One of the most poignant moments in Spike Lee’s seminal flick Do the Right Thing involves Mookie, the knuckleheaded but loveable lead character sitting across the table from the equally knuckleheaded but racist Pino. Both work at Bed-Stuy’s popular Sal’s Famous Pizzeria, but Pino has slightly more clout, because his father owns the joint. Frustrated by the absence of black stars on the restaurant’s dingy “Wall of Fame” of all-white celebrities, Mookie inquires why. Without bucking down to any PC rhetoric, Pino quips, “If you want to see blacks on the wall, build your own wall.”
The line came off caustic but nevertheless spoke the bitter truth about black America’s need for economic self-empowerment. Across the Atlantic, that famous scene resonated strongly with bassist and composer Gary Crosby, a black Brit, feeling disenfranchised from the U.K.’s jazz world. “That [scene in the movie] had a big effect on me,” he recalls. “Just build your own wall, and you can invite whomever you want-it’s simple as that.”
But instead of instigating a riot like Mookie subsequently did, Crosby, with his longtime partner Janine Irons, did something far more constructive. They built their own proverbial wall in the form of Dune, a record label that enabled Crosby as well as other superb yet shamefully neglected black British jazz artists recording opportunities. What started seven years ago as basically a desire to make decent-sounding demos to drum up performance opportunities has transformed into one of the U.K.’s guiding lights for edgy modern jazz.
Last year alone, Dune’s success story included 25-year-old alto saxophonist Soweto Kinch’s splendid debut disc, Conversations With the Unseen, which won 2003’s prestigious MOBO Award for best jazz act and one of the Mercury Music Prize’s album of the year nominations. British magazine JazzWise trumpeted tenor saxophonist Denys Baptiste’s triumphant Let Freedom Ring! as its album of the year. (See page 32 for a profile of Baptiste.)
So, what’s the secret of Dune’s success?
“I would attribute it to their sense of purpose, a belief in their musicians and a set of music-focused values that bypass the usual trivial aspects of the record industry,” says Stephen Graham, editor of JazzWise.
“Our basic philosophy is to provide a sympathetic home for young jazz artists developing in the U.K.,” Irons says, “particularly the young black artists, and to really take on that traditional A&R role that the labels used to in terms of long-term career development.”
Indeed, each Dune CD is carefully nurtured, from the exemplary production to the stylish artwork. The label draws its superb roster of talent from the Tomorrow’s Warriors, another brainchild of Crosby’s. Established in 1992, he banded together a crew of young, hungry, mostly black British jazz players with considerable chops and enormous potential but hardly any opportunities to perform or record within their homeland. They weren’t too dissimilar to the Jazz Warriors, spearheaded by saxophonist Courtney Pine in 1985.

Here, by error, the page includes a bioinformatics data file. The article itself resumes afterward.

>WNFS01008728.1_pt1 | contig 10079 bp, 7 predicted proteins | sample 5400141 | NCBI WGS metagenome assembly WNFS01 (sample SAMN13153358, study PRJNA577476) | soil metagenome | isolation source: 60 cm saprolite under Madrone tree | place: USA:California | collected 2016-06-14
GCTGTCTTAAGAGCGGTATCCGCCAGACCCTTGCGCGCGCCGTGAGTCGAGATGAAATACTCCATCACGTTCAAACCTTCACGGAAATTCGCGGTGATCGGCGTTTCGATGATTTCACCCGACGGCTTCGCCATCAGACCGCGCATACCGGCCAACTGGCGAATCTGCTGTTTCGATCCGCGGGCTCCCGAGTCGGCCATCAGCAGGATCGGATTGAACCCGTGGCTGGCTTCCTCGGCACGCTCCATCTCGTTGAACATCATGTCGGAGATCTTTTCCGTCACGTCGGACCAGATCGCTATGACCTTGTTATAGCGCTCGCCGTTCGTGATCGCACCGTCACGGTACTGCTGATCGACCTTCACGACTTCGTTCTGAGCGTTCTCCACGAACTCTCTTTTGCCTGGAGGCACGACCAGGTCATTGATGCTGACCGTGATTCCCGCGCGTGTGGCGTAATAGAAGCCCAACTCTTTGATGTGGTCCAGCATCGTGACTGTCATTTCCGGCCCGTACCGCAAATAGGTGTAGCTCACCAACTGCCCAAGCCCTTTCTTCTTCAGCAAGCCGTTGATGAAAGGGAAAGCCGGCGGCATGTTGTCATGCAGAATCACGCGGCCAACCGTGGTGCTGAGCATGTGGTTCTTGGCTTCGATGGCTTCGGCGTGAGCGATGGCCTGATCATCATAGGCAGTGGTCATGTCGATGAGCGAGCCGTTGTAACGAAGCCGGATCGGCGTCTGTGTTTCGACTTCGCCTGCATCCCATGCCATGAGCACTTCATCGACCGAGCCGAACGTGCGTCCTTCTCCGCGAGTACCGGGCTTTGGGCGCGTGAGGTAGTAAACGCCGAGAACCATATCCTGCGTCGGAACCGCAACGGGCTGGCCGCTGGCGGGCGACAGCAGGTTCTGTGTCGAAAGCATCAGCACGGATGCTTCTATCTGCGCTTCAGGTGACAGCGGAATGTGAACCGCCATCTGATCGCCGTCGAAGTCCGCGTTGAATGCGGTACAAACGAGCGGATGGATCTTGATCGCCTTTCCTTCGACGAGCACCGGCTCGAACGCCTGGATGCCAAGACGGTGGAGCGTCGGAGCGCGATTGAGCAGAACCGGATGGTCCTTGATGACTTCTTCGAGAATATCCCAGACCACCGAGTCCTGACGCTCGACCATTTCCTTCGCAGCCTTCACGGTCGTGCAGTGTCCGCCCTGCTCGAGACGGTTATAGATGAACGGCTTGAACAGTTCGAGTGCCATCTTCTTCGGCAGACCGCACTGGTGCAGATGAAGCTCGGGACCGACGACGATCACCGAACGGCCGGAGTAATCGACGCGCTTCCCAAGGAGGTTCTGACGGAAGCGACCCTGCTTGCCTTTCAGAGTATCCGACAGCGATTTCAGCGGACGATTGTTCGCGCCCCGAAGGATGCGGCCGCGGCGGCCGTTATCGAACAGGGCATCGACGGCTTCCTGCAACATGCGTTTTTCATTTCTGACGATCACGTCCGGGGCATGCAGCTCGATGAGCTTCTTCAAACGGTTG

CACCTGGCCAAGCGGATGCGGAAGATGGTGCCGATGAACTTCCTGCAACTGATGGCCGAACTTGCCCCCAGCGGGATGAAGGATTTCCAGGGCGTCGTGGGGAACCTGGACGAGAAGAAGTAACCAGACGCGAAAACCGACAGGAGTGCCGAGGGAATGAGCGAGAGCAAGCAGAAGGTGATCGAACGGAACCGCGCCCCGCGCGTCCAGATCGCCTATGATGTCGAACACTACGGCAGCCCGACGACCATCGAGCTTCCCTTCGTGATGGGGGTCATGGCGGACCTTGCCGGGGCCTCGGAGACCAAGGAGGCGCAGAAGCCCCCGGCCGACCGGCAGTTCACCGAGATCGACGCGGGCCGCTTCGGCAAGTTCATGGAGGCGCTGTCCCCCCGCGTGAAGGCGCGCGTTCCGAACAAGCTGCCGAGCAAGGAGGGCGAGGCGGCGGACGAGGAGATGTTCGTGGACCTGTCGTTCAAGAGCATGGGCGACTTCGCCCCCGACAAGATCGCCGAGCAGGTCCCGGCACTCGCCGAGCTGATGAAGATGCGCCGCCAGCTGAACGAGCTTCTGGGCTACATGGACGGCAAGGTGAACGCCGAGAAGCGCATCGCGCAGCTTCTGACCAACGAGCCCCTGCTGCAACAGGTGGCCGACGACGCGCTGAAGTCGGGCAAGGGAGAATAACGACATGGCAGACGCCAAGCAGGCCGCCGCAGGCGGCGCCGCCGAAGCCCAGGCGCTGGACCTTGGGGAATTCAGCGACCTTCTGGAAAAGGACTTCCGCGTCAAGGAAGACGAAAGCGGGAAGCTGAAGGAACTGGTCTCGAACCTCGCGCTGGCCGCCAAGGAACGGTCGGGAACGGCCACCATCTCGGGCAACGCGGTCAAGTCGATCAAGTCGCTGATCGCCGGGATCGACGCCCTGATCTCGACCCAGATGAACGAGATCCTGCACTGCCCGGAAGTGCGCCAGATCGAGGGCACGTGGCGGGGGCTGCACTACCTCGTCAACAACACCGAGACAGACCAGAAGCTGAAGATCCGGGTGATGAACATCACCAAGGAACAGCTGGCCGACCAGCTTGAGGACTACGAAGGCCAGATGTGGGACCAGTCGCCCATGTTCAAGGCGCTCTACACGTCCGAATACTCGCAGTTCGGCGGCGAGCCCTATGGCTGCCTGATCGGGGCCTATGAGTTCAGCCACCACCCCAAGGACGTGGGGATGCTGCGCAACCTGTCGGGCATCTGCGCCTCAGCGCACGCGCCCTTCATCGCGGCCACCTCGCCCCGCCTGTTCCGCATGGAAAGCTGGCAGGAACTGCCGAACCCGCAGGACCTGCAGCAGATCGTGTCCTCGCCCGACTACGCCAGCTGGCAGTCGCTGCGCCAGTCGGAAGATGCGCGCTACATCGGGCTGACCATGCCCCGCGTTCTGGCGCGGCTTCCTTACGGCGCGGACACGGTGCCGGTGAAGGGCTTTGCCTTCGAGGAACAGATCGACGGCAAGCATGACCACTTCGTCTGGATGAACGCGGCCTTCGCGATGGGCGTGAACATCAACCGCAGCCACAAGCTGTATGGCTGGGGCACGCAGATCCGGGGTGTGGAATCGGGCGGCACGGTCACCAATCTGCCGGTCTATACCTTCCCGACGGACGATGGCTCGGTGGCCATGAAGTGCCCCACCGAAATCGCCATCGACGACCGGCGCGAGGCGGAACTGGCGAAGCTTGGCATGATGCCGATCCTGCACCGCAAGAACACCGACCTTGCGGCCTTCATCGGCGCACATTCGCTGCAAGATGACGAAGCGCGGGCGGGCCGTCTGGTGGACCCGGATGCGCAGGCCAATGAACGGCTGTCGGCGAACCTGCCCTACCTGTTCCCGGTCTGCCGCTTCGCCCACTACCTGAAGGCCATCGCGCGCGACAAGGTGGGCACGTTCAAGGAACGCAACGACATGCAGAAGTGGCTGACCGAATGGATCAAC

The Jazz Warriors were greatly responsible for shedding light on the U.K.’s burgeoning jazz scene in the 1980s, particularly with the release of their prophetic Out of Many, One People, which signaled the arrival of a plethora of major-league, black British jazz players. But as prime players such as Pine and saxophonist Steve Williamson began signing major-label deals, the Warriors’ fundamental ideas of collective support couldn’t keep pace with individualized hopes of stardom, and they eventually disbanded.
Determined not to let history repeat itself with Tomorrow’s Warriors, Crosby and Irons implemented the necessary tools such as artistic and business management to sustain such a sprawling league of artists. “I suppose that’s where I come into it, because I’m not concerned with putting myself onstage,” Irons says. “I’m concerned about making sure that the others can get out there. Although Gary’s an artist and has a career of his own [including leading the Jazz Jamaica All Stars], he has in a very big way suppressed his goals of becoming a major star in favor of helping those youngsters. He’s totally dedicated to that.”
Tomorrow’s Warriors hold weekly jam sessions at London’s Jazz Café that attracts many young guns, mostly by word of mouth. “That person has to show not just a dedication to the music, but dedication to our philosophy,” Crosby says of becoming a member of the collective. “He has to want to give back not just to the music but to the community, because we’re trying to develop young black musicians. But we’re not exclusively a black company.”
“That’s important to us,” Irons says of Tomorrow’s Warriors’ multiracial makeup. “Because history could be easily rewritten and not particularly in our favor. The whole story about the Jazz Warriors was that ‘it’s just a black thing,’ which wasn’t true. We want to make sure that people understand that we’re very much multicultural,” Irons says.
“With the Tomorrow’s Warriors and Dune, we’ve been able to help their careers within the jazz circuit,” Crosby says. “It’s not going to solve everybody’s problems, but it’s a start, so that the next generation doesn’t have to go from square one to working themselves up to the top of the ladder only to be told they’re not allowed anyway.”